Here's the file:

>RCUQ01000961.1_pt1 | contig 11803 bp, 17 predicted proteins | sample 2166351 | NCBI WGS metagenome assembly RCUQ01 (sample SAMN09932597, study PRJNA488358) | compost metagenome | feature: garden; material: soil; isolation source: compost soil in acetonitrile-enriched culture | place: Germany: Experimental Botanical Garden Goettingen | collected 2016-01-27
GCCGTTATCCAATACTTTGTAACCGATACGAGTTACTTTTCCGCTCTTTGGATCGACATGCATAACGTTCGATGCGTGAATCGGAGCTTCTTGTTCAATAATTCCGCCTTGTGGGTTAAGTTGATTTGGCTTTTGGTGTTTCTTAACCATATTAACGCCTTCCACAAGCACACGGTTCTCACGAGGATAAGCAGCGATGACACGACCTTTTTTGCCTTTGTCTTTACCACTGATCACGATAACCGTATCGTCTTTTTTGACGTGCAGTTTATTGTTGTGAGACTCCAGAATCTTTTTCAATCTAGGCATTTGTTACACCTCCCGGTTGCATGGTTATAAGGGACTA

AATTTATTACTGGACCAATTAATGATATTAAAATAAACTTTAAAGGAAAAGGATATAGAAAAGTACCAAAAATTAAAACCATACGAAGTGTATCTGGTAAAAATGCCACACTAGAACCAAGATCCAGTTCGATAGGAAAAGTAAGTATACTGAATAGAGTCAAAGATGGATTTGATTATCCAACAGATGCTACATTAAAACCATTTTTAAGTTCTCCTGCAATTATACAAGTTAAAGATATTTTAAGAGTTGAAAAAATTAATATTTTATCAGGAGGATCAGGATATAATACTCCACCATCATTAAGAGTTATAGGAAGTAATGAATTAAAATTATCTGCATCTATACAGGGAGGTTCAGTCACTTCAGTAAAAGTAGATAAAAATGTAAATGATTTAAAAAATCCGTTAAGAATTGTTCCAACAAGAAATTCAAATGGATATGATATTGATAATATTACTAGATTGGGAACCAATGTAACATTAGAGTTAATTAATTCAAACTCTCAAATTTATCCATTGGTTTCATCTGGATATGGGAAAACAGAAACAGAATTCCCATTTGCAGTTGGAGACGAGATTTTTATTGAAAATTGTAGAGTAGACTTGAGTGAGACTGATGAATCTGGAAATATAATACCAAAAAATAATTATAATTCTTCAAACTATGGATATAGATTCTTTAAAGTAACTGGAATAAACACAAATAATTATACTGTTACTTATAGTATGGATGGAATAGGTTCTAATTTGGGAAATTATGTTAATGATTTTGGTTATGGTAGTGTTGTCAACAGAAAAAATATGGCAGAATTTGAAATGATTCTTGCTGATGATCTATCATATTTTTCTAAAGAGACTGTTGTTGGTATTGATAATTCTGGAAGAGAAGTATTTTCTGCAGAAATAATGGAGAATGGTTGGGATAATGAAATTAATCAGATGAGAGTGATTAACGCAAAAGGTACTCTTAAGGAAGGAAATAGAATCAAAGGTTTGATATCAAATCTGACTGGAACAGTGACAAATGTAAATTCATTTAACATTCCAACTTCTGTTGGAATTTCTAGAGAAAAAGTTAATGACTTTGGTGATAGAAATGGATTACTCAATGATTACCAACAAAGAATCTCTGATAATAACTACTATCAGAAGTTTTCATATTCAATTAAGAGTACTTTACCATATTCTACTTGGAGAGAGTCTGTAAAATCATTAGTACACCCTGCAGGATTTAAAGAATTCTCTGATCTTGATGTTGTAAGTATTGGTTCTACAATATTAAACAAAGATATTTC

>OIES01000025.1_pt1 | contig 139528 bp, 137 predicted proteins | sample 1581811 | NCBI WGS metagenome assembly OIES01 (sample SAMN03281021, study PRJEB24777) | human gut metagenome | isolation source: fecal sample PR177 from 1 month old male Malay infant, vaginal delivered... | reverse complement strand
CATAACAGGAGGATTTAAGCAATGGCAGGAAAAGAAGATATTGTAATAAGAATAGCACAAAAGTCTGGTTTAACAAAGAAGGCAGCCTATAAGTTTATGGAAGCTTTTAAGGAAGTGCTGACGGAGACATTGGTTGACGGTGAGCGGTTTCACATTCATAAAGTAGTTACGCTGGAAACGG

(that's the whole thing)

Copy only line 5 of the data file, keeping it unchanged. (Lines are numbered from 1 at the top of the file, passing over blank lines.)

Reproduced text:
CATAACAGGAGGATTTAAGCAATGGCAGGAAAAGAAGATATTGTAATAAGAATAGCACAAAAGTCTGGTTTAACAAAGAAGGCAGCCTATAAGTTTATGGAAGCTTTTAAGGAAGTGCTGACGGAGACATTGGTTGACGGTGAGCGGTTTCACATTCATAAAGTAGTTACGCTGGAAACGG